ECG Diagnosis: ST-Elevation Myocardial Infarction

Kaiser Permanente, The Permanente Medical Group, The Permanente Federation

Calvin Hwang, MD; Joel T Levis, MD, PhD, FACEP, FAAEM

Perm J 2014 Spring; 18(2):e133 [Full Citation]

https://doi.org/10.7812/TPP/13-127

ST-elevation myocardial infarction (STEMI) is a clinical syndrome defined by characteristic symptoms of myocardial ischemia in association with persistent electrocardiographic ST elevation (STE) and subsequent release of biomarkers of myocardial necrosis.1 STE is the single best immediately available surrogate marker for detecting acute complete coronary artery occlusion without collateral circulation, signifying a significant region of injured myocardium at imminent risk of irreversible infarction, requiring immediate reperfusion therapy.2 Diagnostic STE is defined as new STE at the J point in at least 2 contiguous leads > 2 mm (0.2 mV) in men or > 1.5 mm (0.15 mV) in women in leads V2-V3 and/or of > 1 mm (0.1 mV) in other contiguous chest or limb leads.3 The presence of reciprocal changes (manifested as ST depression in a region that approximates the vector 180 degrees opposite the major vessel of injury) increases the specificity of STE caused by STEMI.4 New or presumably new left bundle branch block has been considered a STEMI equivalent. Reperfusion therapy should be administered to all eligible patients with STEMI who have experienced symptom onset within the previous 12 hours.1 Primary percutaneous coronary intervention is the recommended method of reperfusion when it can be performed in a timely fashion by experienced operators, with a goal of first medical contact-to-balloon time of 90 minutes or less.5,6

Kaiser Permanente, The Permanente Medical Group, The Permanente Federation

References

   1.  O'Gara PT, Kushner FG, Ascheim DD, et al; American College of Cardiology Foundation/American Heart Association Task Force on Practice Guidelines. 2013 ACCF/AHA guideline for the management of ST-elevation myocardial infarction: a report of the American College of Cardiology Foundation/American Heart Association Task Force on Practice Guidelines. Circulation 2013 Jan 29;127(4):e362-425. DOI: https://doi.org/10.1161/CIR.0b013e3182742c84.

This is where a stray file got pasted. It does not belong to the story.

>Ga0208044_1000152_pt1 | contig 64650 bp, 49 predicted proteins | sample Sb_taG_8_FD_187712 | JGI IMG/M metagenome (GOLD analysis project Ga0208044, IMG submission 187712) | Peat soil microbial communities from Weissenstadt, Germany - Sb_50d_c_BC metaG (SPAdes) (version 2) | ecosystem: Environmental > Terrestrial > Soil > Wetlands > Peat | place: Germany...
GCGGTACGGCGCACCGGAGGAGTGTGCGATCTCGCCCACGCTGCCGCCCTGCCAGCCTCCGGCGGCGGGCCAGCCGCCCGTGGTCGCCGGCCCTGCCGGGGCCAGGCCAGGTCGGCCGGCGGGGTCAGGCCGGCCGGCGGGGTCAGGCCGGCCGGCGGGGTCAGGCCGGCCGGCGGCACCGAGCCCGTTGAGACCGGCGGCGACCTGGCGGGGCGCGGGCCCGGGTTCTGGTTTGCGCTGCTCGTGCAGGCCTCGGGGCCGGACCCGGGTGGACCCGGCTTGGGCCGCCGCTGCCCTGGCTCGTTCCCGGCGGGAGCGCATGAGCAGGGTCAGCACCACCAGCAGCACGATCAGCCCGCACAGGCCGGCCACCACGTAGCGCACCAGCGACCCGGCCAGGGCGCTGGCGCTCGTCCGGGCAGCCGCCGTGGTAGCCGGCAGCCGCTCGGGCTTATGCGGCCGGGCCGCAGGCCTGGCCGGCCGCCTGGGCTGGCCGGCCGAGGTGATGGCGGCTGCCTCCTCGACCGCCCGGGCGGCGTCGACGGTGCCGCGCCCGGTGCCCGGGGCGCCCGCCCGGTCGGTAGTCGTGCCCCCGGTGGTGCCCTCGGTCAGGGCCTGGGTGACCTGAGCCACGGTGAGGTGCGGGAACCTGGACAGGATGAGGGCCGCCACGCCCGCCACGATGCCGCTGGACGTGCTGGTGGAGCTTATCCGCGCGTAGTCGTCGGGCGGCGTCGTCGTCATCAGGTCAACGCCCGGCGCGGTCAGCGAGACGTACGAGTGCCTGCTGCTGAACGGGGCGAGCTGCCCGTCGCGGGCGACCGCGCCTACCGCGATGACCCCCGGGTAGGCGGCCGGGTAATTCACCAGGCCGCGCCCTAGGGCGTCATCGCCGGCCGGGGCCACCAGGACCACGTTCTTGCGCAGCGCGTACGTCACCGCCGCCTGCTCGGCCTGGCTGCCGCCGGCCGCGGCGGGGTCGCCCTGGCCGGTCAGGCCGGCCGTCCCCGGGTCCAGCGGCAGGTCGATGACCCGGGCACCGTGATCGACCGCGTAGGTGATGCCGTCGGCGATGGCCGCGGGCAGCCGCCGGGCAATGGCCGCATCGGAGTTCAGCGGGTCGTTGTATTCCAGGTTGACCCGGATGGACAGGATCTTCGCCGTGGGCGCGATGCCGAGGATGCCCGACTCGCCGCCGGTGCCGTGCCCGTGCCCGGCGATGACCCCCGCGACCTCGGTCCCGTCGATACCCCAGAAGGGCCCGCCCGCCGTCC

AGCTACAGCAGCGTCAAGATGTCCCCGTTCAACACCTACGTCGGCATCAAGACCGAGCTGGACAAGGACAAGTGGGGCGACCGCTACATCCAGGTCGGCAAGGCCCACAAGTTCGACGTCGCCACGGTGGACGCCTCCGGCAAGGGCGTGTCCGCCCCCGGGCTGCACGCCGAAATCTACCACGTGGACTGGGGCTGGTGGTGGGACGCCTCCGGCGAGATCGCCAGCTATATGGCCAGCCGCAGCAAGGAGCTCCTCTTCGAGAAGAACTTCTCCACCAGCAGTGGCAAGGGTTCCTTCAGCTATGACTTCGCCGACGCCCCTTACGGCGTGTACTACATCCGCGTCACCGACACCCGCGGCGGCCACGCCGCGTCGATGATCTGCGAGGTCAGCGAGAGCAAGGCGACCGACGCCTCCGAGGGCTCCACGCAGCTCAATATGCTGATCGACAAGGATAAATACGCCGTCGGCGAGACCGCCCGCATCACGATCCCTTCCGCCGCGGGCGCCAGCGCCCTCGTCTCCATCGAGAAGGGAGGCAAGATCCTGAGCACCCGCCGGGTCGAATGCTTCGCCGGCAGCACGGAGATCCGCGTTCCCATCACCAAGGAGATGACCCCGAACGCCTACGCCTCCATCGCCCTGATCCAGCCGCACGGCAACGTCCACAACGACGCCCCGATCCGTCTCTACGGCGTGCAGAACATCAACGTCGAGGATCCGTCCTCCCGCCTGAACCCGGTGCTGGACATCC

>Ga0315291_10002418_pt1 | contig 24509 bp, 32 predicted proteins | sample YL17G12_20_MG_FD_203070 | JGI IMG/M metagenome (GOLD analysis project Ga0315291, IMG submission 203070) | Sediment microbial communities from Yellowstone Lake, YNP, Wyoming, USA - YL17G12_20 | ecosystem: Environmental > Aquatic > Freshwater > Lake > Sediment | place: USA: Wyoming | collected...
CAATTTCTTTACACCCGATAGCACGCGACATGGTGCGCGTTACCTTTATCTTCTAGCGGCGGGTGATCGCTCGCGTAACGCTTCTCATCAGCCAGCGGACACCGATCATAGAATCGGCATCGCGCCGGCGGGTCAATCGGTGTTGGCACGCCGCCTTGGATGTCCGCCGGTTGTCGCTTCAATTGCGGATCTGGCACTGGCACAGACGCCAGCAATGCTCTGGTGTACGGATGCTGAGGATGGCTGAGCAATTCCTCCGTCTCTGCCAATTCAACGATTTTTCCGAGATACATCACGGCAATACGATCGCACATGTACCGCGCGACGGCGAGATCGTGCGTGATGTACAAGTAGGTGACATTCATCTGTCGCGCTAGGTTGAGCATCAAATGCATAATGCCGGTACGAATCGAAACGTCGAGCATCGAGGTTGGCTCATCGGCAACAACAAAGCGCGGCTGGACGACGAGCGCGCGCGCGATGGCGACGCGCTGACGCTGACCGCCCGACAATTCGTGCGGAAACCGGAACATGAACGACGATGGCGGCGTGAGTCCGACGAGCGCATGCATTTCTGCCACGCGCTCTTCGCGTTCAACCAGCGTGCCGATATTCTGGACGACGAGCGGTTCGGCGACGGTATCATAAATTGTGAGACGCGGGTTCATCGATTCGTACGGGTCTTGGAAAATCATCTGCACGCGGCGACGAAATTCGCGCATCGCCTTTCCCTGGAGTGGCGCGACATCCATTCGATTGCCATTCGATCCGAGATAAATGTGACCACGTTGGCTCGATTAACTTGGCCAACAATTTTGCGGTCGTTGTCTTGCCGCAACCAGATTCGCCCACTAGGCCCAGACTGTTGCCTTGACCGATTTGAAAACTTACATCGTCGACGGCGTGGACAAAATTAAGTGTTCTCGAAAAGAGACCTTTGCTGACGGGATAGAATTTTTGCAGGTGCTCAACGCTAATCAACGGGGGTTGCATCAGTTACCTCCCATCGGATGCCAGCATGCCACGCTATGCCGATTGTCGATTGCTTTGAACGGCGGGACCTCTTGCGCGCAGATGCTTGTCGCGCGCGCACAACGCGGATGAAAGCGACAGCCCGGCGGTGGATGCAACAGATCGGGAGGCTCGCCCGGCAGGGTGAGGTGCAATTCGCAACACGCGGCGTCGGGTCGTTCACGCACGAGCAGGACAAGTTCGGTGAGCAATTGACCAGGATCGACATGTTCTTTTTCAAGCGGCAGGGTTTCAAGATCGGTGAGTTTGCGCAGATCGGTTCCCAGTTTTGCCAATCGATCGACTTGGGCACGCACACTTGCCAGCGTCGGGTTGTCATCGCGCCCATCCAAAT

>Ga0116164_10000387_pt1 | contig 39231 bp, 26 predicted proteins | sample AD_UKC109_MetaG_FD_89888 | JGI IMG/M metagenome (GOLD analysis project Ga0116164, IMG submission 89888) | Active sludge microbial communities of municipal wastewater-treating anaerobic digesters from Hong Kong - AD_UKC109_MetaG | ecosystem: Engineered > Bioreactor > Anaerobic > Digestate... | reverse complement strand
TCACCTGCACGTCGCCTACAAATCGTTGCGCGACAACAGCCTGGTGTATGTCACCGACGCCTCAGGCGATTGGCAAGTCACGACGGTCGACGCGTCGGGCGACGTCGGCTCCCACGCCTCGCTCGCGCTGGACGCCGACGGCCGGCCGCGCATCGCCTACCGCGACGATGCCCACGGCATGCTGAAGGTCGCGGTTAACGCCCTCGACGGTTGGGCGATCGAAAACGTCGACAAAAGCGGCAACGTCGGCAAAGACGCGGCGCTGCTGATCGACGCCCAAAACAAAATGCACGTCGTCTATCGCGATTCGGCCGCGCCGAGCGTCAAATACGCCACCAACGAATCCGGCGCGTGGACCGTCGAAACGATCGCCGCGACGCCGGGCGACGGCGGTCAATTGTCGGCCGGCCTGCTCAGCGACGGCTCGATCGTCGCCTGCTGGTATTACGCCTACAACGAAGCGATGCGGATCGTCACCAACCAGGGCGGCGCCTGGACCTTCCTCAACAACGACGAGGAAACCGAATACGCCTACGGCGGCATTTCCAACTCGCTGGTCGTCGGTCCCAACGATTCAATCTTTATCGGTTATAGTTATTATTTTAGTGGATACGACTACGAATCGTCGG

2.  Stellpflug SJ, Holger JS, Smith SW. What is the role of the ECG in ACS? In: Brady WJ, Truwit JD, editors. Critical decisions in emergency and acute care electrocardiography. West Sussex, UK: Wiley-Blackwell; 2009. p 85-91. DOI: https://doi.org/10.1002/9781444303551.ch13.

   3.  Thygesen K, Alpert JS, Jaffe AS, et al; Joint ESC/ACCF/AHA/WHF Task Force for the Universal Definition of Myocardial Infarction. Third universal definition of myocardial infarction. Circulation 2012 Oct 16;126(16):2020-35. DOI: https://doi.org/10.1161/CIR.0b013e31826e1058.

   4.  Harrigan RA, Chan TC. What is the ECG differential diagnosis of ST segment elevation? In: Brady WJ, Truwit JD, editors. Critical decisions in emergency and acute care electrocardiography. West Sussex, UK: Wiley-Blackwell; 2009:419-27. DOI: https://doi.org/10.1002/9781444303551.ch49.

   5.  Bates ER, Jacobs AK. Time to treatment in patients with STEMI. N Engl J Med 2013 Sep 5;369(10):889-92. DOI: https://doi.org/10.1056/NEJMp1308772.

   6.  Levis JT, Mercer MP, Thanassi M, et al. Factors contributing to door-to-balloon times of < 90 minutes in 97% of patients with ST-elevation myocardial infarction: our one-year experience with a Heart Alert protocol. Perm J 2010 Fall;14(3):4-11. DOI: https://doi.org/10.7812/TPP/10-027.

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